Without registered dietitian on staff, WSU athletics limited to providing nutritional guidelines for student-athletes
When Wright State athletes seeks nutritional advice, strength and conditioning coach Jason Bradford can only offer them suggestions and not clear-cut advice.
“The biggest issue is, we’re strength and conditioning coaches. Our background isn’t necessarily nutrition. The NCAA also doesn’t allow us to sit down with an athlete and schedule-out a whole meal plan. Only registered dietitians can do that. We can only give guidelines – we can’t come up with a meal plan for an athlete,” Bradford said.
WSU does not employ a full-time dietitian and instead uses Leslie Edmunds, a self-employed registered dietitian from Springfield, Ohio.
“In a perfect scenario, we would have someone full time on staff, but that’s a huge pay position. It would take one person and maybe a bunch of student workers or interns, because you have a ton of athletes and a ton of nutritional needs for them,” Bradford said.
Edmunds graduated from WSU with a master of public health degree in 2010. She is a member of the American Academy of Nutrition and Dietetics and the Dayton Dietetic Association.
Edmunds said she visits WSU once a month for a two-hour block of time and is also summoned on an as needed basis. Due to the infrequency of her visits, Edmunds said she often has difficulty accommodating different athlete’s schedules throughout the week.
“I’m only there for two hours a month to see hundreds of athletes. It’s the same time every month, so I have athletes that can’t make it because they have class or practice during that two-hour block,” Edmunds said.
Like Bradford, Edmunds said she agrees that the athletes she has consulted at WSU are not getting enough to eat – a problem that is compounded by the lack of hands-on attention she is able to give to student-athletes.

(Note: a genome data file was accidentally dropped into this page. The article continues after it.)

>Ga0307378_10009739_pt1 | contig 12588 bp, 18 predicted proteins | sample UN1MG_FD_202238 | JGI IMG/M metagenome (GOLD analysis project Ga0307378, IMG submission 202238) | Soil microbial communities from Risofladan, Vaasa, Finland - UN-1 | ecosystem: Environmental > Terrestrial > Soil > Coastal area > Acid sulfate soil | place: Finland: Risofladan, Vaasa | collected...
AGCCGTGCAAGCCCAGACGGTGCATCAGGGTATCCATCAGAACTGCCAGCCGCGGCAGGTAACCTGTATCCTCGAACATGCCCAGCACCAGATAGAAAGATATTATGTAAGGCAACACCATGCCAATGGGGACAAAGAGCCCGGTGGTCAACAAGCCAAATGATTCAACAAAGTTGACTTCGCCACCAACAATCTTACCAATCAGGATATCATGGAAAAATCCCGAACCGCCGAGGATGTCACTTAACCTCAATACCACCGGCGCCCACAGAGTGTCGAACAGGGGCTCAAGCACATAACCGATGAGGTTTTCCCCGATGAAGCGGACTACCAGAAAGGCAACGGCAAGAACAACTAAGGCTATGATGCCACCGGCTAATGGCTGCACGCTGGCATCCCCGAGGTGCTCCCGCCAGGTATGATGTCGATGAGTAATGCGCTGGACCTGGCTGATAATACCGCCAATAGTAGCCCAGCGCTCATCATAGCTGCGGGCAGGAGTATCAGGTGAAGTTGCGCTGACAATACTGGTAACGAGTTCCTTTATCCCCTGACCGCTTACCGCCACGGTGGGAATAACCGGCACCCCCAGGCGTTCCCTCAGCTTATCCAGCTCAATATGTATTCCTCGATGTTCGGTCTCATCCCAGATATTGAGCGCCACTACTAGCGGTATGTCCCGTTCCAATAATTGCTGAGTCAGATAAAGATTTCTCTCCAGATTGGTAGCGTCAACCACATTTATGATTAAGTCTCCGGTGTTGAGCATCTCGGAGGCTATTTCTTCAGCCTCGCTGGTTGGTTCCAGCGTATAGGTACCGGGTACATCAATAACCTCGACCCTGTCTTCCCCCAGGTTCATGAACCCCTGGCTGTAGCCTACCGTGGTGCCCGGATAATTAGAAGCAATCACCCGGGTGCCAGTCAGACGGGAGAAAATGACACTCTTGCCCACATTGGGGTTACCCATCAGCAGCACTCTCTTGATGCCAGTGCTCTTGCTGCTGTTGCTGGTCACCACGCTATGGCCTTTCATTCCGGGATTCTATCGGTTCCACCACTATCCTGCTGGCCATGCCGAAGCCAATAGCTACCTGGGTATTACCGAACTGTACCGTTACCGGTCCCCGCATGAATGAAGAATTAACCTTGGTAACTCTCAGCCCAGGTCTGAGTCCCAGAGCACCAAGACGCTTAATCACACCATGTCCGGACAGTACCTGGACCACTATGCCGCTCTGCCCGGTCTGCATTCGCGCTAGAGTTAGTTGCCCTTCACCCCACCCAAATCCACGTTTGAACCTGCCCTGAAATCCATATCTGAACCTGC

“Most athletes that I’m talking to need to be eating more,” Edmunds said. “A lot of them are skipping meals because they’re in between classes or they forget to take something. They’re very busy, but I would say 90 percent of the athletes I am talking to are not eating enough or are not eating the right things.”
The Guardian surveyed all nine universities in the Horizon League to see if any school employed a full-time nutritionist or dietitian. Including WSU, Green Bay, Valparaiso, Illinois-Chicago, Oakland and Detroit do not have a full-time dietitian or nutritionist on staff.
Youngstown State, Cleveland State and Milwaukee did not respond to The Guardian’s inquiry.
But it is a different situation in Columbus.
Dan Wallenberg, assistant athletics director for communications at Ohio State, said OSU employees three registered dietitians, two of which are interns, and added the nutritionists meet with athletes on an “as needed” basis.
Bradford said, in an ideal situation, he would want WSU to have a full-time nutritionist on staff to help counsel athletes about healthy eating habits on a weekly basis. He added he would like to see WSU set up a buffet-style cafeteria that can be tailored to fit athlete’s nutritional needs.
“If I can give an athlete a picture of a plate and say, ‘Hey, this percentage of the pie needs to be this, this and this,’ it’s a lot easier for them to look down at that plate and say,’ Hey, yeah, here it is,’ as opposed to putting in a burrito bowl where it’s all mixed together and then they have no clue how much rice they’re getting or how much protein or beans,” Bradford said.